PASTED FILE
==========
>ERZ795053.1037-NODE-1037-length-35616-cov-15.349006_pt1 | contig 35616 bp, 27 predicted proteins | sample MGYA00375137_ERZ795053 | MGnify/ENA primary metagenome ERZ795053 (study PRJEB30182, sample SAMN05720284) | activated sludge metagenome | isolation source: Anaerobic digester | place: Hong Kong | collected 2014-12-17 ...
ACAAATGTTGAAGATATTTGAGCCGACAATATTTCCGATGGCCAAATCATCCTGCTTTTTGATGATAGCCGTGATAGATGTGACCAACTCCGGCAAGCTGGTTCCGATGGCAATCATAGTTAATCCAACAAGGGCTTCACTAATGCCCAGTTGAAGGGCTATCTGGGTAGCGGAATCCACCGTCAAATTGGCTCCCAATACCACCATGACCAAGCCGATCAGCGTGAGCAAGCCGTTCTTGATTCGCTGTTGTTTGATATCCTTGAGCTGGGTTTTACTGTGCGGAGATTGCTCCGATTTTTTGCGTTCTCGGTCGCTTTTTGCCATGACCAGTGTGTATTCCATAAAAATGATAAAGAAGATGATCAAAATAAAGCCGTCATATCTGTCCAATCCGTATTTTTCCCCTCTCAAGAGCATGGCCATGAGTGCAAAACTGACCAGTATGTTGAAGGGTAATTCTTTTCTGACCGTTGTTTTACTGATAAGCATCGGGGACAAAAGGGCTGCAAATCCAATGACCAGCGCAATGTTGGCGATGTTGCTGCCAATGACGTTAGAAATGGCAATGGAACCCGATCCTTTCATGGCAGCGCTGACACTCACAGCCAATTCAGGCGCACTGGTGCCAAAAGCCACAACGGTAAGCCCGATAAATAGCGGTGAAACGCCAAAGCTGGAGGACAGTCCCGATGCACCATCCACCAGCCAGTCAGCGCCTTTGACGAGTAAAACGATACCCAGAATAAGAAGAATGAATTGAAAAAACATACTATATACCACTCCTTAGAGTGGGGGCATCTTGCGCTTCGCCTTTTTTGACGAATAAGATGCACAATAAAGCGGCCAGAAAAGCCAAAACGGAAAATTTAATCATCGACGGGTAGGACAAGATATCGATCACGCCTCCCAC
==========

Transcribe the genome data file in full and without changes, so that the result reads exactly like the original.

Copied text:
>ERZ795053.1037-NODE-1037-length-35616-cov-15.349006_pt1 | contig 35616 bp, 27 predicted proteins | sample MGYA00375137_ERZ795053 | MGnify/ENA primary metagenome ERZ795053 (study PRJEB30182, sample SAMN05720284) | activated sludge metagenome | isolation source: Anaerobic digester | place: Hong Kong | collected 2014-12-17 ...
ACAAATGTTGAAGATATTTGAGCCGACAATATTTCCGATGGCCAAATCATCCTGCTTTTTGATGATAGCCGTGATAGATGTGACCAACTCCGGCAAGCTGGTTCCGATGGCAATCATAGTTAATCCAACAAGGGCTTCACTAATGCCCAGTTGAAGGGCTATCTGGGTAGCGGAATCCACCGTCAAATTGGCTCCCAATACCACCATGACCAAGCCGATCAGCGTGAGCAAGCCGTTCTTGATTCGCTGTTGTTTGATATCCTTGAGCTGGGTTTTACTGTGCGGAGATTGCTCCGATTTTTTGCGTTCTCGGTCGCTTTTTGCCATGACCAGTGTGTATTCCATAAAAATGATAAAGAAGATGATCAAAATAAAGCCGTCATATCTGTCCAATCCGTATTTTTCCCCTCTCAAGAGCATGGCCATGAGTGCAAAACTGACCAGTATGTTGAAGGGTAATTCTTTTCTGACCGTTGTTTTACTGATAAGCATCGGGGACAAAAGGGCTGCAAATCCAATGACCAGCGCAATGTTGGCGATGTTGCTGCCAATGACGTTAGAAATGGCAATGGAACCCGATCCTTTCATGGCAGCGCTGACACTCACAGCCAATTCAGGCGCACTGGTGCCAAAAGCCACAACGGTAAGCCCGATAAATAGCGGTGAAACGCCAAAGCTGGAGGACAGTCCCGATGCACCATCCACCAGCCAGTCAGCGCCTTTGACGAGTAAAACGATACCCAGAATAAGAAGAATGAATTGAAAAAACATACTATATACCACTCCTTAGAGTGGGGGCATCTTGCGCTTCGCCTTTTTTGACGAATAAGATGCACAATAAAGCGGCCAGAAAAGCCAAAACGGAAAATTTAATCATCGACGGGTAGGACAAGATATCGATCACGCCTCCCAC